Q: I have an ongoing problem because I’m living as a hypocrite. I’m an animal lover but I eat meat. I don’t eat veal or lamb because they are from young animals, but I eat meat, fish, fowl and eggs. Is there anything in the Bible that refers to this or to Christ’s personal practice? Did Jesus eat meat? I’m aware that I’m looking for absolution for eating meat, but I can’t get rid of this conflict in my mind. As I say, it is hypocritical. I would never hunt or fish, but I eat what someone else kills to put meat on my table. Is killing and eating animals a sin in the eyes of God or Jesus? What would Jesus have said?
— From L
P.S. I contribute to many animal groups, especially to help farm animals and to ban dog racing, etc., but it doesn’t erase the guilt.
A: In Genesis 1:29 God speaks to Adam, “And God said, Behold, I have given you every herb-bearing seed, which is upon the face of all the earth, and every tree, in the which is the fruit of a tree yielding seed; to you it shall be for food.”
In the second chapter of Genesis (2:16-17) vegetarianism is reaffirmed as people’s spiritually proper diet. However, one tree in the Garden of Eden bore forbidden fruit
“And the Lord God commanded the man, saying, Of every tree of the garden thou mayest freely eat: But of the tree of the knowledge of good and evil, thou shalt not eat of it: for in the day that thou eatest thereof thou shalt surely die.”
Nothing could be clearer. God does not want us to eat meat. People are made in God’s image and animals are not, but this spiritual difference is not sufficiently morally significant to allow killing animals for food. Killing another person is a capital crime and a sin. Killing an animal is just a sin.
The moral and spiritual ambiguity about eating meat is made more explicit in the ninth chapter of Genesis when God tells Noah in the covenant made with him after the Great Flood, “Every moving thing that liveth shall be meat for you; even as the green herb have I given you all things. But flesh with the life thereof, which is the blood thereof, shall ye not eat. And surely your blood of your lives will I require; at the hand of every beast will I require it, and at the hand of man; at the hand of every man’s brother will I require the life of man. Whoso sheddeth man’s blood, by man shall his blood be shed: for in the image of God made he man.” (Genesis 9:3-6)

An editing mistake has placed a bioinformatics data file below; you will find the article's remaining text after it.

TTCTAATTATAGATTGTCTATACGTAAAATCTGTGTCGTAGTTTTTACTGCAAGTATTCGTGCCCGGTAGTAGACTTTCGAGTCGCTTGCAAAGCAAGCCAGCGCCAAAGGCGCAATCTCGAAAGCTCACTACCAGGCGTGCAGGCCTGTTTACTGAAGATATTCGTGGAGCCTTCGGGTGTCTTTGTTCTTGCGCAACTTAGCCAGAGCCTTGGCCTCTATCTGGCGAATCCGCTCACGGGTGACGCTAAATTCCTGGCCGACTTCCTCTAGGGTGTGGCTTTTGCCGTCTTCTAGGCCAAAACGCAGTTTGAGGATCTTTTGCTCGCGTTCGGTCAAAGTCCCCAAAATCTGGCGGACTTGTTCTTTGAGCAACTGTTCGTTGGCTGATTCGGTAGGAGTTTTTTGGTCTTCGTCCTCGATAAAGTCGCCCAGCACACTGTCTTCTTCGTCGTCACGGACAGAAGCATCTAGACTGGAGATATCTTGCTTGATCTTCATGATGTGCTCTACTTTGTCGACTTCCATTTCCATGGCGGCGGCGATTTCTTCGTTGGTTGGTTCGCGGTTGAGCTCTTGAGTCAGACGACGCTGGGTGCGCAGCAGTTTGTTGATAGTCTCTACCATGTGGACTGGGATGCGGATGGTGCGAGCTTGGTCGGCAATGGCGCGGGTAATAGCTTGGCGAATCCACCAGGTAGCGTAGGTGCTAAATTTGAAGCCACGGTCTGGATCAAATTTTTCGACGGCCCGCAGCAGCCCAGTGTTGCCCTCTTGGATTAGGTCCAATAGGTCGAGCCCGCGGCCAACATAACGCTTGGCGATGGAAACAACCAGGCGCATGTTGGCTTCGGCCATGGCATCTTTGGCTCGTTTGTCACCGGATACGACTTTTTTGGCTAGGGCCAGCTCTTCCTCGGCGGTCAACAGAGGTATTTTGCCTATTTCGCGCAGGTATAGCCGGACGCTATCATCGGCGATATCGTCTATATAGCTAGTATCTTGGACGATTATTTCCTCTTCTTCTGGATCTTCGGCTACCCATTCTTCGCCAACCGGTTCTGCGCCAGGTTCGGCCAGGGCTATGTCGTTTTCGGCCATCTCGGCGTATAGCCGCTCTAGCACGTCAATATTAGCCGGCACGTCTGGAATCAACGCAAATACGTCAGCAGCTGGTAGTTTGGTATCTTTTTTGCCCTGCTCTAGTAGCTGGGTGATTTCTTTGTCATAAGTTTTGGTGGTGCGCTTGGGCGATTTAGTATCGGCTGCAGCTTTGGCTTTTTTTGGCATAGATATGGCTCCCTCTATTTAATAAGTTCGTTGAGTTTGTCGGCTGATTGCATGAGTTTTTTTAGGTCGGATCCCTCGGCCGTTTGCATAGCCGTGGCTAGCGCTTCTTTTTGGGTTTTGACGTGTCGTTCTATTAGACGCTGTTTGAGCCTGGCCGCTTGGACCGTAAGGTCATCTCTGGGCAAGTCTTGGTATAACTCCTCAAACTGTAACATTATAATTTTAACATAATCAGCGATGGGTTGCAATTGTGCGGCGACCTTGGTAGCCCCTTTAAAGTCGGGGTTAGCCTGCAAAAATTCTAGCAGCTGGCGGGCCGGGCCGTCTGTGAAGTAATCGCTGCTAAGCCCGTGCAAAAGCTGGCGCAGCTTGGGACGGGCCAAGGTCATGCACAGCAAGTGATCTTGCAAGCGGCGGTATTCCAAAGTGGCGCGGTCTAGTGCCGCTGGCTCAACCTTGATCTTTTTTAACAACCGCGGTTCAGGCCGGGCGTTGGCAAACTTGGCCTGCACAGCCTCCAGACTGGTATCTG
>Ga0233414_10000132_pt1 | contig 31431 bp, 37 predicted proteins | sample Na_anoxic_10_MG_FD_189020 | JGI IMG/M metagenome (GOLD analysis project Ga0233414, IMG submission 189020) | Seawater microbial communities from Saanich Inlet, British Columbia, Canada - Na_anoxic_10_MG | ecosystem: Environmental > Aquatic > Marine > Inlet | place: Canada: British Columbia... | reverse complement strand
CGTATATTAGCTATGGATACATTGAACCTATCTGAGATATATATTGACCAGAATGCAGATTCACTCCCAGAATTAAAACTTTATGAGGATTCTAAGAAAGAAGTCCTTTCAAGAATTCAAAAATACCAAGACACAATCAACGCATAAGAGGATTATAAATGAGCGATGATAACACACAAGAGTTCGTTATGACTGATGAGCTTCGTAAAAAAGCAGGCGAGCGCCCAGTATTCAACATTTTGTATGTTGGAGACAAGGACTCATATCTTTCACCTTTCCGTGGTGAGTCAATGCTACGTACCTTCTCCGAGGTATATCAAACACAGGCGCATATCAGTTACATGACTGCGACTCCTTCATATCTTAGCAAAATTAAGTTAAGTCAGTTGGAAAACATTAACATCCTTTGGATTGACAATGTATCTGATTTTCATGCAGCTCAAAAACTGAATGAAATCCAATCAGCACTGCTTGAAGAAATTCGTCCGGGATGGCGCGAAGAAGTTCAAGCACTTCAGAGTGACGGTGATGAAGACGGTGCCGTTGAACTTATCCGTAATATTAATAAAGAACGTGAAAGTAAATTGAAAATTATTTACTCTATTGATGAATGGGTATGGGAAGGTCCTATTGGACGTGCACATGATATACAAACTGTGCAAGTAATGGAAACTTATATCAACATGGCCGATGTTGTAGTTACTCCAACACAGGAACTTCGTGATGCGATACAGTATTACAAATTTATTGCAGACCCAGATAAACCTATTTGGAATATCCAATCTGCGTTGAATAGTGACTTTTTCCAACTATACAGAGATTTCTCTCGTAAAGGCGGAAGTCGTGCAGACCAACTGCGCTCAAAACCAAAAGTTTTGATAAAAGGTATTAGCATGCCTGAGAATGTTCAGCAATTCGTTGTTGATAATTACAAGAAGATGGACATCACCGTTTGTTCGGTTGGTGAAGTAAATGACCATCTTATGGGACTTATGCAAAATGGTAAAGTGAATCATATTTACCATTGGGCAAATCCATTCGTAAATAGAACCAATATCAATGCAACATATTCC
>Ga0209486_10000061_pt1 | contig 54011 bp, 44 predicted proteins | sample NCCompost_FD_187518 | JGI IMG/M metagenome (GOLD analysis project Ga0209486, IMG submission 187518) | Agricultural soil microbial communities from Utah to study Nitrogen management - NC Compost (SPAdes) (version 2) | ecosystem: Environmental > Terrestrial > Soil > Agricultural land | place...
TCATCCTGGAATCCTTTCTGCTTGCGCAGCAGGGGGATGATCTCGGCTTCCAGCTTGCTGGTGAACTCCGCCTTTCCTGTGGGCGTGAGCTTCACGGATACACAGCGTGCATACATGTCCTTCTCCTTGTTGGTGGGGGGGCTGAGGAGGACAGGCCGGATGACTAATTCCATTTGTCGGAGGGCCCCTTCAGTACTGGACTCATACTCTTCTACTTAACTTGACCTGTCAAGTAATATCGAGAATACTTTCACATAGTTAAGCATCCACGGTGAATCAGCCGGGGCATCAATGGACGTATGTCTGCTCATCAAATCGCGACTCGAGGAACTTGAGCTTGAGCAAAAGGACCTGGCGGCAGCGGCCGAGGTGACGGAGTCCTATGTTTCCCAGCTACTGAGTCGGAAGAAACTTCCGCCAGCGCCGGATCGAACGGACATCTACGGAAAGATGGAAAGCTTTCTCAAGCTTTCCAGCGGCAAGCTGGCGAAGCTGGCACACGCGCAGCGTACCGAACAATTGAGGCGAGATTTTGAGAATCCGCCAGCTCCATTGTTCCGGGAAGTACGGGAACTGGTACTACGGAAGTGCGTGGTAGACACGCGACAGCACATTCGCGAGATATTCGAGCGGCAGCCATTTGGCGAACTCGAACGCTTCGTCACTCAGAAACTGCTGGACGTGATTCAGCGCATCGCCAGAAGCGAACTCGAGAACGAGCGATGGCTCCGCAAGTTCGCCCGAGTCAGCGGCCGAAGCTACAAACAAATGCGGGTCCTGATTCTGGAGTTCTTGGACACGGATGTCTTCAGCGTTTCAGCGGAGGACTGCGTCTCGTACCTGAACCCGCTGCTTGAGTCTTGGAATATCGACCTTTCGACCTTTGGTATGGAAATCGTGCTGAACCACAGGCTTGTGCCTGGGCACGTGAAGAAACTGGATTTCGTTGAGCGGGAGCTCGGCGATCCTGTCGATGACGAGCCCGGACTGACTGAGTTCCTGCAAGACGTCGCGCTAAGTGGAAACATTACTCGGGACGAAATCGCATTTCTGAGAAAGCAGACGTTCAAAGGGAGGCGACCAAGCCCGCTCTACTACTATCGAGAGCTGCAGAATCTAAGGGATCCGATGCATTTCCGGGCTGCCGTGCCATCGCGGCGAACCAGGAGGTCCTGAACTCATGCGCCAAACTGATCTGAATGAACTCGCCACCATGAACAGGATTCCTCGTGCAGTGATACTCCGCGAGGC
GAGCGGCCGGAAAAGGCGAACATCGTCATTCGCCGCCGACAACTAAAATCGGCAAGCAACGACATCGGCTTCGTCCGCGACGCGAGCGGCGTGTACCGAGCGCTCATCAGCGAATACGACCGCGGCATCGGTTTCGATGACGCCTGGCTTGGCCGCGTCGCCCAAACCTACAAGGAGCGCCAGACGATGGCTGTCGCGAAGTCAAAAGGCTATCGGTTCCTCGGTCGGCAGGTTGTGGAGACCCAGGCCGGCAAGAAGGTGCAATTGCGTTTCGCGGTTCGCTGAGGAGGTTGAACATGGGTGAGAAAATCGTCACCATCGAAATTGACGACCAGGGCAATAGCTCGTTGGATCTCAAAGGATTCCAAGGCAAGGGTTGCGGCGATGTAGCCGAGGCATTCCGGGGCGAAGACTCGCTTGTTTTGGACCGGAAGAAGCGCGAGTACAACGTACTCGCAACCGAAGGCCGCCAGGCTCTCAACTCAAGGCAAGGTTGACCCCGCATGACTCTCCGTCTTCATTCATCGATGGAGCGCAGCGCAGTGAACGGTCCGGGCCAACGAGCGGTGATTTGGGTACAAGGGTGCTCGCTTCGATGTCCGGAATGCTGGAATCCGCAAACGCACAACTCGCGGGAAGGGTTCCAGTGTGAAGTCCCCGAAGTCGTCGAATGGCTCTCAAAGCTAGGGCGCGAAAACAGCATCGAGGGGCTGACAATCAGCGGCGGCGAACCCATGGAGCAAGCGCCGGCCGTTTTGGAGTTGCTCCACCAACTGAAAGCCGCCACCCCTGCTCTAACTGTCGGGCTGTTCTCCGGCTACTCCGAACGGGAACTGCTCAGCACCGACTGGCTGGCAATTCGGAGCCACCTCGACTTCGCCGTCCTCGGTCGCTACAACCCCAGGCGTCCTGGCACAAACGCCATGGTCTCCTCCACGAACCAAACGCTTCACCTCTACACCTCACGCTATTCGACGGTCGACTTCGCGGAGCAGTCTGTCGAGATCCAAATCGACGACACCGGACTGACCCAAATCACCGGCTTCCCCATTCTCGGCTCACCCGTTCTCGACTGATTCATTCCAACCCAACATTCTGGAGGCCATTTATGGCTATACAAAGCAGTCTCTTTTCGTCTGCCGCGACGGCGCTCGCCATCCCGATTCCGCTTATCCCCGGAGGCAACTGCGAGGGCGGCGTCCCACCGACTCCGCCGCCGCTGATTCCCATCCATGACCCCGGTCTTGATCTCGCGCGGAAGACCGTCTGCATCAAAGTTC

So God has a change of heart and strikes what I consider to be a perfect spiritual balance. God is saying that being a vegetarian is clearly the higher way, but it is not the only way. Meat is not murder, but it is not the highest moral level to which we can elevate our diet. Eating meat also makes us comfortable around blood, and blood is life. Spilling the blood of animals makes us less revolted by spilling the blood of people.
This nuanced position that eating meat is a concession to human carnivorous urges but not our highest level helps us to learn that the Bible offers us many levels of spiritual practice. We can live a life on as high a level as we want.
The question of whether Jesus was a vegetarian is complicated. There is no direct statement on the subject by Jesus in the New Testament. The story of Jesus feeding fish to people would support the view that Jesus may have been a pescatarian. Paul seems to have been more open to meat eating, but even Paul was open to vegetarianism. In 1 Corinthians 8:13 Paul said, “Wherefore, if meat make my brother to offend, I will eat no flesh while the world standeth, lest I make my brother to offend.” So for Paul vegetarianism was a way of not offending vegetarian hosts, but was not an explicit command of God.
Modern Christianity has produced Seventh-day Adventists, who are vegetarians because of the teachings of their co-founder Ellen G. White.
So what can I say to ease your carnivorous guilt? I would suggest that you experiment with meatless Mondays, and then no meat till dinner, and then maybe a period when you eat no meat. Your moral intuitions are right.
There is something hypocritical about the way we profess life and then eat the world to death. Remember that your journey to God has many levels and you ought to have no shame or guilt about the stage of your journey so far.